Preside over debates and voting at the House of Representatives.
What does a Speaker of the House do?
The first Speaker of the House was elected in 1789. Much has changed since that time. Meetings are no longer held in secret, for example, and Representatives don’t travel to the meetings via horse and buggy.
Some things haven’t changed, however. Egos in Congress can be big, and differences in opinion can be even bigger. The Speaker of the House helps ensure that people stay moderately polite and that goals are met in this charged environment.
As Speaker of the House, you have one job duty you may hope you’ll never have to tackle. If the President and the Vice President are killed, you must step in as President. While the possibility is small, it certainly does exist.
Setting the schedule for the House of Representatives is your main task. You decide which bills will be voted on, and you determine when voting will begin. Often, you confer with your colleagues about which pieces of legislation are most important to your political party, and you place those bills a bit higher in the schedule.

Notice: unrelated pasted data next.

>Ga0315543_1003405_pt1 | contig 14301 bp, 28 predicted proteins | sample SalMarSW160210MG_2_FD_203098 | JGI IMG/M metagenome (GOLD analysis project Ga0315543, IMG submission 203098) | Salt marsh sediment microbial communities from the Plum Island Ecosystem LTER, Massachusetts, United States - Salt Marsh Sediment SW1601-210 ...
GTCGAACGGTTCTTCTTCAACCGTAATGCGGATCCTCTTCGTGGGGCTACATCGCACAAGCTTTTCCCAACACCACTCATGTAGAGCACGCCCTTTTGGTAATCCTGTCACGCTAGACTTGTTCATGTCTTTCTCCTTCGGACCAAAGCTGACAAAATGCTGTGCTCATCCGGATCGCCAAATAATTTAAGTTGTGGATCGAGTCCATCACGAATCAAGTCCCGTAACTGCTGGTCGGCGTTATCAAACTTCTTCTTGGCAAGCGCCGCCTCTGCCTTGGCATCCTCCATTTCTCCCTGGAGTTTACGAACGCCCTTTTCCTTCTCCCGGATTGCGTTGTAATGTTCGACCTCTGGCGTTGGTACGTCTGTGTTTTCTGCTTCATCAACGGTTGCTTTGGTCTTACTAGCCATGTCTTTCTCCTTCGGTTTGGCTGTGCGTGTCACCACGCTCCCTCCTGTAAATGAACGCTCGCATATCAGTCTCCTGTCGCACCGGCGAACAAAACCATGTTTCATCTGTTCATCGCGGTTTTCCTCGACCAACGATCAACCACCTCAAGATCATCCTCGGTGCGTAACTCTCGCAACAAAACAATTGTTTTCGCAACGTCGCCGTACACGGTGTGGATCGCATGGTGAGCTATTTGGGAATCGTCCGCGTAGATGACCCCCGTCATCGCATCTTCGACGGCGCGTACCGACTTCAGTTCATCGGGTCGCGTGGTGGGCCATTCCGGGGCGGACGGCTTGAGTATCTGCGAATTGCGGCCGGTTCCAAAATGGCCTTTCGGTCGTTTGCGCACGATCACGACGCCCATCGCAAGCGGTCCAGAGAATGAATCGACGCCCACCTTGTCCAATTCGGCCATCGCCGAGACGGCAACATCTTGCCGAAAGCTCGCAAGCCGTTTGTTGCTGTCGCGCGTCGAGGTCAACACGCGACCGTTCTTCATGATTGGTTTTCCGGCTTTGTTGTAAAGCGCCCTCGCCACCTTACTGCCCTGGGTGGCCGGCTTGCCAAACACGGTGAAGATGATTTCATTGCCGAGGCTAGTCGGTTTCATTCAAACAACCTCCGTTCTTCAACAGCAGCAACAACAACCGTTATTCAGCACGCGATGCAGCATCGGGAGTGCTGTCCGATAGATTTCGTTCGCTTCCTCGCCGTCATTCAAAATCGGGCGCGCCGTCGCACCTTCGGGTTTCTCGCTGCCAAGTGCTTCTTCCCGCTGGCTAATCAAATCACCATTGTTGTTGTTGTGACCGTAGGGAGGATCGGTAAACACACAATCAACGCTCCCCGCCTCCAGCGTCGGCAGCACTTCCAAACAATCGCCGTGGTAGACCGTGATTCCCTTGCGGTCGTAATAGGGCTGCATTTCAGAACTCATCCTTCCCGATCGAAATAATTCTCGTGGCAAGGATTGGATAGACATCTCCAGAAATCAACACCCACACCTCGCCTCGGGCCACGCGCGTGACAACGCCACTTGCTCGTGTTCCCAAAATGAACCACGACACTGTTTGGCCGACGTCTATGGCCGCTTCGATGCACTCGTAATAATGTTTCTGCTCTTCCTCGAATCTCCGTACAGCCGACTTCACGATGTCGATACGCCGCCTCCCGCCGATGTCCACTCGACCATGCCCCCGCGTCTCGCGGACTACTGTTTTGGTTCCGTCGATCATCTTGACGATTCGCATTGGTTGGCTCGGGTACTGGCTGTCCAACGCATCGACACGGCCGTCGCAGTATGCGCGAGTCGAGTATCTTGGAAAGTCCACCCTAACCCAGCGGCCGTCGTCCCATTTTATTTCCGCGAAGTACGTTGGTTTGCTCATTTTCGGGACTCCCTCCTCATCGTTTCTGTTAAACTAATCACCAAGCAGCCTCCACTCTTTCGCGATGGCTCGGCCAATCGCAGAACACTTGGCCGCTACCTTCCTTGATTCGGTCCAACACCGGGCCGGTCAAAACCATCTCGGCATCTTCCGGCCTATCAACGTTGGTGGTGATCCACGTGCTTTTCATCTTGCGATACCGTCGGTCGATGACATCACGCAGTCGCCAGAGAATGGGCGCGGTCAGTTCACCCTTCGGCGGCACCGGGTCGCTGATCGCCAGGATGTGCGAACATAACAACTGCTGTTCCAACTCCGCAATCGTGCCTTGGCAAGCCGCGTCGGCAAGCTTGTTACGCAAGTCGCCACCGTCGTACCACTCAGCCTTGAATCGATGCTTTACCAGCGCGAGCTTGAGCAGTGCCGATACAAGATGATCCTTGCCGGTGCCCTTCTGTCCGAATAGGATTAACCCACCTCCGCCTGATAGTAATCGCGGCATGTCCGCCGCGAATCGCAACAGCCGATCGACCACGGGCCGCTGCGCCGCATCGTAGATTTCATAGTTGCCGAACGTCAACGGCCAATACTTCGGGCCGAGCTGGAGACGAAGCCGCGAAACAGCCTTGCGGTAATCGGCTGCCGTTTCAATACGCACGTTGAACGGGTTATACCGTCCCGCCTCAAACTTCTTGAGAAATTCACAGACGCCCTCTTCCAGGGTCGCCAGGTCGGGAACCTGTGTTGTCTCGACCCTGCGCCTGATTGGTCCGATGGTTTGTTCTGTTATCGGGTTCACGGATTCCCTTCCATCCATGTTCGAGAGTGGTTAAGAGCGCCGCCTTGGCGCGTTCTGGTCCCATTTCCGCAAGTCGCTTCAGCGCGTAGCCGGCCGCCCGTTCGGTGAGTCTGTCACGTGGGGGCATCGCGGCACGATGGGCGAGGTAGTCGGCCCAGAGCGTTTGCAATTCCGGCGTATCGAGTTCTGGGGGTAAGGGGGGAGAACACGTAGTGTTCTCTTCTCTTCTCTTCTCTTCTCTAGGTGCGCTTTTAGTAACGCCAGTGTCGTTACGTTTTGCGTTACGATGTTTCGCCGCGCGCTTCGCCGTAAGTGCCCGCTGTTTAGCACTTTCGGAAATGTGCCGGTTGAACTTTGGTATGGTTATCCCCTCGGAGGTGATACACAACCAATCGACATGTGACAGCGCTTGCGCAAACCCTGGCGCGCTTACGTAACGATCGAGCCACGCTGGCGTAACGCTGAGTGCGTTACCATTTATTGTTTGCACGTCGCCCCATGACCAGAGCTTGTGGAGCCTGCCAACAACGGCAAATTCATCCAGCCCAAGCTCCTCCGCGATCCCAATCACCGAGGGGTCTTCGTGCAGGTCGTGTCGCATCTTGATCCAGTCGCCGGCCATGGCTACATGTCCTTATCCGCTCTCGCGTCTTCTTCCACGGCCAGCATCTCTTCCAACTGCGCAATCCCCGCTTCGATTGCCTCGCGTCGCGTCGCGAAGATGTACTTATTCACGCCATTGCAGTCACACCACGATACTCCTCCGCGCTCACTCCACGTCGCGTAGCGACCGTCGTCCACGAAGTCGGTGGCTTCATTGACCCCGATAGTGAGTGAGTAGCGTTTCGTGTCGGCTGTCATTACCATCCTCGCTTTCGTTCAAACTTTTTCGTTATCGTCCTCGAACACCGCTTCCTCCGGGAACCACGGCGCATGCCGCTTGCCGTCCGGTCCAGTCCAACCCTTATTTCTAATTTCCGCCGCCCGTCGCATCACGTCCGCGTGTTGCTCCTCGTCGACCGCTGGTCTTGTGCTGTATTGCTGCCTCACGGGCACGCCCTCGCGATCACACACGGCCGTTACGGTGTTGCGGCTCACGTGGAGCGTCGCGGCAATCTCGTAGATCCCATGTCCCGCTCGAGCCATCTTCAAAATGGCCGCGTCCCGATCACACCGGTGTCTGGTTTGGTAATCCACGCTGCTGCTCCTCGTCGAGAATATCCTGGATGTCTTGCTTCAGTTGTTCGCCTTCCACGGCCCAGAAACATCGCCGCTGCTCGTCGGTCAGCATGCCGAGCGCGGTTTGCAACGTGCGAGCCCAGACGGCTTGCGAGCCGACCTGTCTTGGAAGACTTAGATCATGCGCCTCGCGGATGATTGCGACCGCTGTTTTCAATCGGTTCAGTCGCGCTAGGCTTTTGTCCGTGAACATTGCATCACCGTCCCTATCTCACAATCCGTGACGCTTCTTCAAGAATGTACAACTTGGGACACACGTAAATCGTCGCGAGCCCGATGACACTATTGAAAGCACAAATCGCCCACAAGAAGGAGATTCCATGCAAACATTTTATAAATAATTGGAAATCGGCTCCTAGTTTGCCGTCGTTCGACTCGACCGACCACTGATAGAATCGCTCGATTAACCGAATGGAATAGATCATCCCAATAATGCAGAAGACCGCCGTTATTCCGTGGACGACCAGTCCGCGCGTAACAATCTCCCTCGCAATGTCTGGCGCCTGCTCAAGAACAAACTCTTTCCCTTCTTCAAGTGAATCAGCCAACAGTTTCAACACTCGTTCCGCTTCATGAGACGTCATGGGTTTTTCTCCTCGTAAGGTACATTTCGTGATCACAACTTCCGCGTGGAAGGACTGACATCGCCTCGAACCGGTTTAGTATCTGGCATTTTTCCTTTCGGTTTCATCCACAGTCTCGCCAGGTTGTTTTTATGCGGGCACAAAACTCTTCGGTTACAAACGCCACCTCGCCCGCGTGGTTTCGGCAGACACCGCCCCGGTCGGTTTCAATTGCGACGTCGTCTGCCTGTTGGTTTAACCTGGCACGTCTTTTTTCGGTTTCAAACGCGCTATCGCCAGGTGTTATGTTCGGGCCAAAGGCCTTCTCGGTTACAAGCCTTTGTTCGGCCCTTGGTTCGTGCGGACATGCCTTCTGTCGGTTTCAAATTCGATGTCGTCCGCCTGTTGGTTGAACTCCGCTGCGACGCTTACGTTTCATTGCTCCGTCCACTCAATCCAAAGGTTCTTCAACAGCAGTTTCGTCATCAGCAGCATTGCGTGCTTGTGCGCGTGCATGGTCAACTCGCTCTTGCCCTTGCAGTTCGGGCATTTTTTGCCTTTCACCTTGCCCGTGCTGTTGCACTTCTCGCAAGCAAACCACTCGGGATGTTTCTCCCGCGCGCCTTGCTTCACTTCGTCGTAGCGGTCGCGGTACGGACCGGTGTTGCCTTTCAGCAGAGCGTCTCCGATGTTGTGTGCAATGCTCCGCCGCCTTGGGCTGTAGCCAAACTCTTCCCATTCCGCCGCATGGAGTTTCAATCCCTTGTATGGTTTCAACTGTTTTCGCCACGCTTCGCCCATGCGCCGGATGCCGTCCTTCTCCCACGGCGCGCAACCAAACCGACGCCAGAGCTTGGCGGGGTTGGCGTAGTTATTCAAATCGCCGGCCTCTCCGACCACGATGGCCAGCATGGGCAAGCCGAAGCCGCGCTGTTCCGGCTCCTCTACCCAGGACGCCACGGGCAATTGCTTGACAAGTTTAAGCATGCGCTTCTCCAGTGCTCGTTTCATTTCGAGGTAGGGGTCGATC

The President also has strong feelings about what happens in the voting arena, and you meet with him frequently. If you’re both members of the same political party, your meetings may be friendly and intimate. If you’re in opposing groups, your talks may be a bit more tense. After those meetings, you give statements to Reporters.
When debates and voting take place, you’re in charge. Calling people to speak and stepping in when someone is out of line are your tasks. Rarely do you cast a vote yourself or participate in the debates.